Essentially, the Safety Board provides a quality assurance function fundamental to the in progress safety of all modes of transportation. The NTSB's exclusive role in transportation safety is reliant on the ability of the board members and the professional staff to conduct independent investigations of accidents and major incidents and, in so doing, to guarantee public confidence in the safety of our national transportation systems.
The NTSB has become most widely identified with its investigations of major commercial aviation accidents. The NTSB has the duty for investigating every civil aviation accident in the United States. additionally, based on the agency's permission under Annex 13 to the Convention on International Civil Aviation and associated international agreements, the NTSB participates to a greater or lesser degree in the investigation of commercial aviation accidents all over the world.
Concerns over aviation safety articulated in the White House commission's report were echoed by the report of the congressionally commanded National Civil Aviation Review Commission (commonly recognized as the Mineta Commission, chaired by former California Congressman Norman Mineta), published in December 1997 (National Civil Aviation Review Commission, December 11, 1997). ...
Evidently, aviation safety was a matter necessitating renewed U.S. leadership and significant national investment.
At the same time, the recently endorsed Aviation Family Assistance Act of 1996 mandated the creation of the Task Force on Assistance to Families of Aviation Disasters, supervised jointly by the U.S. DOT and the NTSB. The TWA as well as ValuJet disasters had also revealed the urgent need to find ways to develop the treatment of victims' families by the government, the airlines, the legal community, as well as the media. Among other things, the White House commission demanded that the task force review the accident investigation process utilized by the NTSB and its possible impact on families. The task force's report, containing 61 separate proposals, amounted to a blueprint for the appropriate treatment of families suffering such grave losses (U.S. Department of Transportation and the National Transportation Safety Board, 1997).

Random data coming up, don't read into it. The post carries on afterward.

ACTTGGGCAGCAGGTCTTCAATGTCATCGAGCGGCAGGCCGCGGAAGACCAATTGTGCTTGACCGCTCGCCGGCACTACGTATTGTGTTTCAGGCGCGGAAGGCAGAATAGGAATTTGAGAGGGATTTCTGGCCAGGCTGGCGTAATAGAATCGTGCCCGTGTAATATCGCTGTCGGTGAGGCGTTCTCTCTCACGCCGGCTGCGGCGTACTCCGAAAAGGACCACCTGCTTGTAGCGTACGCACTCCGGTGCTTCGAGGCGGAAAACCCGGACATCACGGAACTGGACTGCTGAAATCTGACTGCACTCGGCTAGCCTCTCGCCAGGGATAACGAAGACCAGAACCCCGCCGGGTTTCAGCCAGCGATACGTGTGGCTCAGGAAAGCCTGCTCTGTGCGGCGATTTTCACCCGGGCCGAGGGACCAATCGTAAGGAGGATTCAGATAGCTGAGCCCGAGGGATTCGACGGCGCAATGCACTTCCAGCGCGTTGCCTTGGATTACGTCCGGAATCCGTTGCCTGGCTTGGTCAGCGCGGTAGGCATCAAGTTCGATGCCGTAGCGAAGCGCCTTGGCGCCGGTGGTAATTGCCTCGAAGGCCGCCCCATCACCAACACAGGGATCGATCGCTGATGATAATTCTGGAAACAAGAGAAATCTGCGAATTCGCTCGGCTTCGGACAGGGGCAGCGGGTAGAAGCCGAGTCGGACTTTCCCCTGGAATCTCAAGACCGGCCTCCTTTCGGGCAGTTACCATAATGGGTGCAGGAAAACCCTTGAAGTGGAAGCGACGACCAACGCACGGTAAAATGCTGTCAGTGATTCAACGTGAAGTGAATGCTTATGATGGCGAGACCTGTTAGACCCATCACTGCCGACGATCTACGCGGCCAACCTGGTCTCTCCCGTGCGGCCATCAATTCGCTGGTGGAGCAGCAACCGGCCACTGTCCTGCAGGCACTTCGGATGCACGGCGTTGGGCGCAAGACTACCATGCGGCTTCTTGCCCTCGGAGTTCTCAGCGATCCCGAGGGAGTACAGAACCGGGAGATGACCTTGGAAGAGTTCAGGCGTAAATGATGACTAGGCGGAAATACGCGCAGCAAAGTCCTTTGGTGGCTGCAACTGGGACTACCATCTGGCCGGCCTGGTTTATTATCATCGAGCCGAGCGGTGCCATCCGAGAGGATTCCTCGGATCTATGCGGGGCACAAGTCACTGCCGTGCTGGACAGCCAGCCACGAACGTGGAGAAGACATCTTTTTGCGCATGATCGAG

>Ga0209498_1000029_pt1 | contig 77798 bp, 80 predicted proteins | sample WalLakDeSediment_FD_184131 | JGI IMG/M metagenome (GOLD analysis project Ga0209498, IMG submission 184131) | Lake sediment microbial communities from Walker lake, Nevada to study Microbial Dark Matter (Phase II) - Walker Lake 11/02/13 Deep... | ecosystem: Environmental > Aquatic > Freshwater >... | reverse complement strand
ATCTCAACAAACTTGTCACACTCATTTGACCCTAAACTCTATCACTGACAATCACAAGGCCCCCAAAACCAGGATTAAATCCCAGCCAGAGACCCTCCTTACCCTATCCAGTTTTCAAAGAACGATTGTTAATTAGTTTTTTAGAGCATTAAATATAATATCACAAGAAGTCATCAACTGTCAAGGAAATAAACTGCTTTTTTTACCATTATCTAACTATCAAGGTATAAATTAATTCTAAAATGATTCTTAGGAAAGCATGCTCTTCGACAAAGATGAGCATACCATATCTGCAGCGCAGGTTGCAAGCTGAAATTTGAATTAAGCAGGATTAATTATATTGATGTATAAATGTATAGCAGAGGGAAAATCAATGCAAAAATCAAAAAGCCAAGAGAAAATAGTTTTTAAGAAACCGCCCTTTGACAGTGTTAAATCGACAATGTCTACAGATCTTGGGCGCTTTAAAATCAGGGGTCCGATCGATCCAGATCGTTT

Managing Airline Corporate Stress
Like the air we all breathe and through which we fly, stress subsists in us all. With growing indication that stress is the greatest hazard to human productivity in large and small corporations alike, many executives are calling for more research into the causes as well as consequences of stress. The danger is no longer believed to be merely a psychological response to the work environment but is starting to appear in a variety of medical examination results that are focused on shaping such problems as heart disease, stomach ulcers, as well as many forms of cancer. Stress is, on the other hand, still an indefinable concept that few corporate managers have learned to deal with.
Stress is spate in the Western world. Above two-thirds of office visits to physicians are for